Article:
Suppose we have two bodies, say two metal spheres, that are moving in such a way, that they begin to move together, and end their movement together, or, if we do not want to involve the complexities of the starting and ending of movement, we consider just a segment of this movement, cut out out somewhere between begin and end. The motion of the two bodies is further supposed to be such that they always stick together, resulting in the fact that the motion of the one is an exact copy of the other. We will call these two motions congruent. That this is possible is immediately clear. It is also clear that these two motions can be connected to each other, end of first to begin of second, resulting in one motion. While the first case can be observed and verified easily, the second is harder to observe unequivocally. But here we're talking about concepts, and these are clear. The possibility of the second case results from the fact that the successive continuum, like the static extension, is, what could be called a principle of individuation in the following sense :  It is immediately clear that a figure, that is here realized in an extensum, can also be realized in another extensum, or in another appropriate part of the same extensum, which means that congruent figures can exist. These figures only differ with respect to position, that is to say, they only differ individually or (equivalently) numerically. And the same holds with respect to the flowing continuum (dynamic continuum), which is motion (also in its broader sense of change). So evidently motions are possible that only differ in successive position, i.e. they only differ purely individually or numerically. These motions then are mutually congruent.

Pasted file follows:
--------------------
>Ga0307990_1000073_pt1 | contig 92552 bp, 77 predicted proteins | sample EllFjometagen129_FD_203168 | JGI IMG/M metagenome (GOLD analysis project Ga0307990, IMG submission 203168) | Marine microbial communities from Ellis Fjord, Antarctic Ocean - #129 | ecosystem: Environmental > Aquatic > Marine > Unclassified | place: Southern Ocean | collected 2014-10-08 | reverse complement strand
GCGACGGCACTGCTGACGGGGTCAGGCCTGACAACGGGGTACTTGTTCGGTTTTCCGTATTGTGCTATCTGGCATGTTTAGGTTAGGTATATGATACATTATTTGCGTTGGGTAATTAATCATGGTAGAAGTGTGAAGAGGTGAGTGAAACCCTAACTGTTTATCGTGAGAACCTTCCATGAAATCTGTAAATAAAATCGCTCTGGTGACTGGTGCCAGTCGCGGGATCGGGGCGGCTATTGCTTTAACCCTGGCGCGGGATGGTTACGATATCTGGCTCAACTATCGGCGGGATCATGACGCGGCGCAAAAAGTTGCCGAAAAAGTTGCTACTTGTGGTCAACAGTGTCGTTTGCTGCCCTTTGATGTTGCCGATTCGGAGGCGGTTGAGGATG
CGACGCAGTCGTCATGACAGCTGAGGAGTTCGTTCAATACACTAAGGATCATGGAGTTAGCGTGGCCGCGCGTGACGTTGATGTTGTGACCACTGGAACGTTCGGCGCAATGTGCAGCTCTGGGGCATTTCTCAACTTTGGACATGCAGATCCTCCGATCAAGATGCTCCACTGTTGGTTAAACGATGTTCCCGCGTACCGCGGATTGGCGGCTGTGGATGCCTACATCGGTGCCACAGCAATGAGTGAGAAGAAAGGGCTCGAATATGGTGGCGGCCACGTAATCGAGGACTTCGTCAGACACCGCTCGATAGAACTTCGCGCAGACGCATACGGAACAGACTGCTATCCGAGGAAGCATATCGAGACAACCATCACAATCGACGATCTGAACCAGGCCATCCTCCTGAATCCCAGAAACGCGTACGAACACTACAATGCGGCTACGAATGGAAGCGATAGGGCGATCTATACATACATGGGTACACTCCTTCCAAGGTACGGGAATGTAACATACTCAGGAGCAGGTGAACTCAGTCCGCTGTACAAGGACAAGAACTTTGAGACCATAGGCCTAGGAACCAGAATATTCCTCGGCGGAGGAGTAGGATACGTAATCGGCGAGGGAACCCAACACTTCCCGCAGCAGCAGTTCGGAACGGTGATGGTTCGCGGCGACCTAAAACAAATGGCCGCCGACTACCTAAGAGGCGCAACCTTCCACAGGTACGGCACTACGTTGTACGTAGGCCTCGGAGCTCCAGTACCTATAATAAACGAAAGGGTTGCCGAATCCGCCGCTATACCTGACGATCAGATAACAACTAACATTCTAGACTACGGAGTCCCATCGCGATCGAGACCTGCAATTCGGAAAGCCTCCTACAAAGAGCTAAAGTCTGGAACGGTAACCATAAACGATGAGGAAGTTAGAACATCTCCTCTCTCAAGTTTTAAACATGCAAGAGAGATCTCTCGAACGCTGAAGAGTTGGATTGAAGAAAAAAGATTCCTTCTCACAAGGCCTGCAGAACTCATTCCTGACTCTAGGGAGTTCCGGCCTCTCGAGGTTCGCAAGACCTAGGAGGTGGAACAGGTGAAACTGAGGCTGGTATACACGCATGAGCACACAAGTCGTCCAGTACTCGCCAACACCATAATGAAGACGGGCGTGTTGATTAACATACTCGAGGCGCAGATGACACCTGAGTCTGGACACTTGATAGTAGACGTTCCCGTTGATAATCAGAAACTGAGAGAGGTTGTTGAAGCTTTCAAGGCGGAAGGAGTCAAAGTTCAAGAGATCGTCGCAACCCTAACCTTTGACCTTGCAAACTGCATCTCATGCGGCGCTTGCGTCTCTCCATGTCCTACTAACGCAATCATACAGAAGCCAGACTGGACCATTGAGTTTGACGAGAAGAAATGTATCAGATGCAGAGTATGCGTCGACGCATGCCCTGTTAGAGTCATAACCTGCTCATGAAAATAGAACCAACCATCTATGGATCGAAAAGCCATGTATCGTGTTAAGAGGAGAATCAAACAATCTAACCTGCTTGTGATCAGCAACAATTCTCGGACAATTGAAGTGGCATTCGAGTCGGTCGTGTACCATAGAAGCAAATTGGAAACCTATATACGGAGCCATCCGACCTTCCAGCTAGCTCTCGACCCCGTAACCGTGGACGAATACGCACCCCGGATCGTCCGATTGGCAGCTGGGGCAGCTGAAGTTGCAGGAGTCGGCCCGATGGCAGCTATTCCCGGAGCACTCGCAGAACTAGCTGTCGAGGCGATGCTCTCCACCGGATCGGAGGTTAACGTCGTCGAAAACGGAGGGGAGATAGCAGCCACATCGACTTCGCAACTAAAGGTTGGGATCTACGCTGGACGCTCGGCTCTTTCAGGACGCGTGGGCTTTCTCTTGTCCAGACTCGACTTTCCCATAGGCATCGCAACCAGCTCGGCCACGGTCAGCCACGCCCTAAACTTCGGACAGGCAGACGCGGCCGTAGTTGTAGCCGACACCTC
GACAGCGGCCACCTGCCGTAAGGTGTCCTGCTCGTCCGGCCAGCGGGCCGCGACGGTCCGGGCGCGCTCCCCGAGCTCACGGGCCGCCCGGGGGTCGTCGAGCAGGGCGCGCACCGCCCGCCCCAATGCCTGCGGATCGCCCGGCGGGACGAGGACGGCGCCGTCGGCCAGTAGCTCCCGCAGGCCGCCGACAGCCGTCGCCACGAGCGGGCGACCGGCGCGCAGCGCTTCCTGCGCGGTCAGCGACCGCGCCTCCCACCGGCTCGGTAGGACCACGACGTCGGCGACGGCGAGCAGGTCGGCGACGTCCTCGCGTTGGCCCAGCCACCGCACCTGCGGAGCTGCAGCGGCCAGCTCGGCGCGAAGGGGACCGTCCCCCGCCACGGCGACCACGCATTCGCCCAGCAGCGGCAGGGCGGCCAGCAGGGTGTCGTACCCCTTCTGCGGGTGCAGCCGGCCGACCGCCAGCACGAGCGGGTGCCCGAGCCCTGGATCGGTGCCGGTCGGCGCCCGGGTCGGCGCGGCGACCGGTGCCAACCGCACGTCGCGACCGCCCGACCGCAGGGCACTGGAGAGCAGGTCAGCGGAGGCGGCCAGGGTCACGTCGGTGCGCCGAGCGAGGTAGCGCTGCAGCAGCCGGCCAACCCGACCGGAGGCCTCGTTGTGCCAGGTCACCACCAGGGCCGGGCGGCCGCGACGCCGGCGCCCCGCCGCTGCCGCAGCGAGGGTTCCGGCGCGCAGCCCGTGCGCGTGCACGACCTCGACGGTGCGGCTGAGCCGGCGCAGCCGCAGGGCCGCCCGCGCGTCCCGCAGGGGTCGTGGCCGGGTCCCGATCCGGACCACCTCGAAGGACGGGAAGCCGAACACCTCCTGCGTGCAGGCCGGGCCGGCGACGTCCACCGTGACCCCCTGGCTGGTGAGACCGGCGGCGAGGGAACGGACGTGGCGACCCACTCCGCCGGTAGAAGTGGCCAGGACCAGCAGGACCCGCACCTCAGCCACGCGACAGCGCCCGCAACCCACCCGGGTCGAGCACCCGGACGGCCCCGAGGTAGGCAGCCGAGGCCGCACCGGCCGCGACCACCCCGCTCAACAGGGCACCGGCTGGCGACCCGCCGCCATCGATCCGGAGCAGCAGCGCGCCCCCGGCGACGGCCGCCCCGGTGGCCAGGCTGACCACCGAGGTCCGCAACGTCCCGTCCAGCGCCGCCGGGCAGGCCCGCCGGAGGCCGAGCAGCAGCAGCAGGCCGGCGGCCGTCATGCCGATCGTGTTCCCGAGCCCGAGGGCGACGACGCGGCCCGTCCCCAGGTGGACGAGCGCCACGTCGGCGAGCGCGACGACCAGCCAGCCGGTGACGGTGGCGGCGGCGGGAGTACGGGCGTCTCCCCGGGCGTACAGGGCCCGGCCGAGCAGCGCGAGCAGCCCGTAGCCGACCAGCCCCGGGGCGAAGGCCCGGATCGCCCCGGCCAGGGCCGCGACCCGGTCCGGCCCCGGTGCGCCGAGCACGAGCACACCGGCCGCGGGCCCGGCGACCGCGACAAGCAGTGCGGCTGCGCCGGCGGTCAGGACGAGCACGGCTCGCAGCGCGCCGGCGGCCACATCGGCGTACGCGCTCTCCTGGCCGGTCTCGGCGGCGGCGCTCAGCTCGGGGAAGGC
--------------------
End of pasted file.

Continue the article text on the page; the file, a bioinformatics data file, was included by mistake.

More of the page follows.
Well, what is valid for two (or more) motions, also holds for successive parts of one and the same motion. And again, evidently, a case is possible where two or more of these parts only differ with respect to successive position, i.e. they can be congruent. And this evidently holds for larger and smaller parts. So a motion is possible of which randomly chosen parts that are equal among themselves are, no matter how large or small they may be, congruent. The equality of these parts is defined by the equality of corresponding pieces of the trajectory. And such a motion we define as uniform.  And then we can, now without circularity, define uniform motion by involving time (as in the definition given above ) :  equal parts of time correspond to equal parts of  a  uniform motion.